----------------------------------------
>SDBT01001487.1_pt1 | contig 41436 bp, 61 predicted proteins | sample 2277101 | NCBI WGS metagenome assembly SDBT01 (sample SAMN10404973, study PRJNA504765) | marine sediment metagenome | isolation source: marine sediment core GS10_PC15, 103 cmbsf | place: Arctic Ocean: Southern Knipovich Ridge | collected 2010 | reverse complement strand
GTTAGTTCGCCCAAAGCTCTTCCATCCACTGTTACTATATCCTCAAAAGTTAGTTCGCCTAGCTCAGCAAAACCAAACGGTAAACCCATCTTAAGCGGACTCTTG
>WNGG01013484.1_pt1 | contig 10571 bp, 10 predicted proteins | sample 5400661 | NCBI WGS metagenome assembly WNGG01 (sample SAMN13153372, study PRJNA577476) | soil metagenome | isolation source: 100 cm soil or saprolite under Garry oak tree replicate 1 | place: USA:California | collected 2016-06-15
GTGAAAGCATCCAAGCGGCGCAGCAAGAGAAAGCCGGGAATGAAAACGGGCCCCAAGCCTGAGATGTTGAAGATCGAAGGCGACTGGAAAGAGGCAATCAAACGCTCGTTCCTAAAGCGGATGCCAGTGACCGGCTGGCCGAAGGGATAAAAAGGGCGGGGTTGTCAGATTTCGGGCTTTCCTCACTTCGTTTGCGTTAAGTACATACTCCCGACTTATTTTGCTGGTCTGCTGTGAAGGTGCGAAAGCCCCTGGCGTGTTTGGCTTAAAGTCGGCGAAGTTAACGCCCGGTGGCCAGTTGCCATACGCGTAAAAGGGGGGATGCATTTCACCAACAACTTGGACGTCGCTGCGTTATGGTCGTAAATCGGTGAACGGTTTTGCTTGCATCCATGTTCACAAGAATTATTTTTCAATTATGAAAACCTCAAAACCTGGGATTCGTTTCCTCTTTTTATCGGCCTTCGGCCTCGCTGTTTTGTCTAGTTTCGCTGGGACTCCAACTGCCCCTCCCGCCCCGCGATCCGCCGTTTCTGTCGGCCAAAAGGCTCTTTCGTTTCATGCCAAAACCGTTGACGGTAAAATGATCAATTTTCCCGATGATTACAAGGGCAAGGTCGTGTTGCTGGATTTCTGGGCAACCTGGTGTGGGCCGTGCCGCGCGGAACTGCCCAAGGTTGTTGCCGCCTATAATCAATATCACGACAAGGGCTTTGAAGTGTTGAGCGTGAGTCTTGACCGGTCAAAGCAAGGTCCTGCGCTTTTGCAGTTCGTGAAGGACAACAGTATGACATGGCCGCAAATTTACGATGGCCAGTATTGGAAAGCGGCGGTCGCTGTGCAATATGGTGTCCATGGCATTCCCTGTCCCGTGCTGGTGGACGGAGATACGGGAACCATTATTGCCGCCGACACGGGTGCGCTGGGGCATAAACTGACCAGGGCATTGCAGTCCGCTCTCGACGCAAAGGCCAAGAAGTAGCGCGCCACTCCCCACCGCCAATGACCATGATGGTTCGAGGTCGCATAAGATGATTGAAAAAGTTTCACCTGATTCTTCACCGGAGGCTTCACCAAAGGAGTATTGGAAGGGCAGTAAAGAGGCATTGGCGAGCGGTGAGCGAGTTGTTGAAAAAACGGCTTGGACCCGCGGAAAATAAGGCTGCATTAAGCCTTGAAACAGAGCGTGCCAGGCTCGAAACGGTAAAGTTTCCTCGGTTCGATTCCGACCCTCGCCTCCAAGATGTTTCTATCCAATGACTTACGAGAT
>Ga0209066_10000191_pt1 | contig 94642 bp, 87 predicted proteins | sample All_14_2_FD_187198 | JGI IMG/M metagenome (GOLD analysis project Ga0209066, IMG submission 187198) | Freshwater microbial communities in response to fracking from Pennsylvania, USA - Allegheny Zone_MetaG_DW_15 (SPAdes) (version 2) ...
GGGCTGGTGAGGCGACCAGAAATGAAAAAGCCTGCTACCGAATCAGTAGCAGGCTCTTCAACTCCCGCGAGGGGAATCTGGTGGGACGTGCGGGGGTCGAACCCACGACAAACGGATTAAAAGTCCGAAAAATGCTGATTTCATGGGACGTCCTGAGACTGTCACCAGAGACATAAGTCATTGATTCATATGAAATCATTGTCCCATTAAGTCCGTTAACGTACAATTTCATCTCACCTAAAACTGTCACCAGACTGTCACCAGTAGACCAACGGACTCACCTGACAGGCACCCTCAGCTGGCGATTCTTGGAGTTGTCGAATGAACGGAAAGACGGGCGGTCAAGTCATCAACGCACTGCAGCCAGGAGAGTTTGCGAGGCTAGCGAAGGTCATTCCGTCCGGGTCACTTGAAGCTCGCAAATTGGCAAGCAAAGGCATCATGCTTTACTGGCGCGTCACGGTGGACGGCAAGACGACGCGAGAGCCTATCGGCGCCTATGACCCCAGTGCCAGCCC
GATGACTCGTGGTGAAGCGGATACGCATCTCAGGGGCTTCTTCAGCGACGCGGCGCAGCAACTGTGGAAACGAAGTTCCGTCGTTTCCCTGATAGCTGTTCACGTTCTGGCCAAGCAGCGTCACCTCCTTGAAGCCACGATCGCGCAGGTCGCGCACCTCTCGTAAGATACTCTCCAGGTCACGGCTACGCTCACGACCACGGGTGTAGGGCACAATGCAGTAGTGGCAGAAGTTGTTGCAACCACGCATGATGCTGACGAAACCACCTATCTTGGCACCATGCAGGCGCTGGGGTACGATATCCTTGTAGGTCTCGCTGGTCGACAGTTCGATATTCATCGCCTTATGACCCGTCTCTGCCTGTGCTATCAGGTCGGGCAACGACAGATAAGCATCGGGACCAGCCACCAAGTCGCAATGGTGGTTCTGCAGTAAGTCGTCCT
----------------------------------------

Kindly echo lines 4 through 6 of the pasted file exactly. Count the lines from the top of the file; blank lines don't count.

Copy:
GTGAAAGCATCCAAGCGGCGCAGCAAGAGAAAGCCGGGAATGAAAACGGGCCCCAAGCCTGAGATGTTGAAGATCGAAGGCGACTGGAAAGAGGCAATCAAACGCTCGTTCCTAAAGCGGATGCCAGTGACCGGCTGGCCGAAGGGATAAAAAGGGCGGGGTTGTCAGATTTCGGGCTTTCCTCACTTCGTTTGCGTTAAGTACATACTCCCGACTTATTTTGCTGGTCTGCTGTGAAGGTGCGAAAGCCCCTGGCGTGTTTGGCTTAAAGTCGGCGAAGTTAACGCCCGGTGGCCAGTTGCCATACGCGTAAAAGGGGGGATGCATTTCACCAACAACTTGGACGTCGCTGCGTTATGGTCGTAAATCGGTGAACGGTTTTGCTTGCATCCATGTTCACAAGAATTATTTTTCAATTATGAAAACCTCAAAACCTGGGATTCGTTTCCTCTTTTTATCGGCCTTCGGCCTCGCTGTTTTGTCTAGTTTCGCTGGGACTCCAACTGCCCCTCCCGCCCCGCGATCCGCCGTTTCTGTCGGCCAAAAGGCTCTTTCGTTTCATGCCAAAACCGTTGACGGTAAAATGATCAATTTTCCCGATGATTACAAGGGCAAGGTCGTGTTGCTGGATTTCTGGGCAACCTGGTGTGGGCCGTGCCGCGCGGAACTGCCCAAGGTTGTTGCCGCCTATAATCAATATCACGACAAGGGCTTTGAAGTGTTGAGCGTGAGTCTTGACCGGTCAAAGCAAGGTCCTGCGCTTTTGCAGTTCGTGAAGGACAACAGTATGACATGGCCGCAAATTTACGATGGCCAGTATTGGAAAGCGGCGGTCGCTGTGCAATATGGTGTCCATGGCATTCCCTGTCCCGTGCTGGTGGACGGAGATACGGGAACCATTATTGCCGCCGACACGGGTGCGCTGGGGCATAAACTGACCAGGGCATTGCAGTCCGCTCTCGACGCAAAGGCCAAGAAGTAGCGCGCCACTCCCCACCGCCAATGACCATGATGGTTCGAGGTCGCATAAGATGATTGAAAAAGTTTCACCTGATTCTTCACCGGAGGCTTCACCAAAGGAGTATTGGAAGGGCAGTAAAGAGGCATTGGCGAGCGGTGAGCGAGTTGTTGAAAAAACGGCTTGGACCCGCGGAAAATAAGGCTGCATTAAGCCTTGAAACAGAGCGTGCCAGGCTCGAAACGGTAAAGTTTCCTCGGTTCGATTCCGACCCTCGCCTCCAAGATGTTTCTATCCAATGACTTACGAGAT
>Ga0209066_10000191_pt1 | contig 94642 bp, 87 predicted proteins | sample All_14_2_FD_187198 | JGI IMG/M metagenome (GOLD analysis project Ga0209066, IMG submission 187198) | Freshwater microbial communities in response to fracking from Pennsylvania, USA - Allegheny Zone_MetaG_DW_15 (SPAdes) (version 2) ...
GGGCTGGTGAGGCGACCAGAAATGAAAAAGCCTGCTACCGAATCAGTAGCAGGCTCTTCAACTCCCGCGAGGGGAATCTGGTGGGACGTGCGGGGGTCGAACCCACGACAAACGGATTAAAAGTCCGAAAAATGCTGATTTCATGGGACGTCCTGAGACTGTCACCAGAGACATAAGTCATTGATTCATATGAAATCATTGTCCCATTAAGTCCGTTAACGTACAATTTCATCTCACCTAAAACTGTCACCAGACTGTCACCAGTAGACCAACGGACTCACCTGACAGGCACCCTCAGCTGGCGATTCTTGGAGTTGTCGAATGAACGGAAAGACGGGCGGTCAAGTCATCAACGCACTGCAGCCAGGAGAGTTTGCGAGGCTAGCGAAGGTCATTCCGTCCGGGTCACTTGAAGCTCGCAAATTGGCAAGCAAAGGCATCATGCTTTACTGGCGCGTCACGGTGGACGGCAAGACGACGCGAGAGCCTATCGGCGCCTATGACCCCAGTGCCAGCCC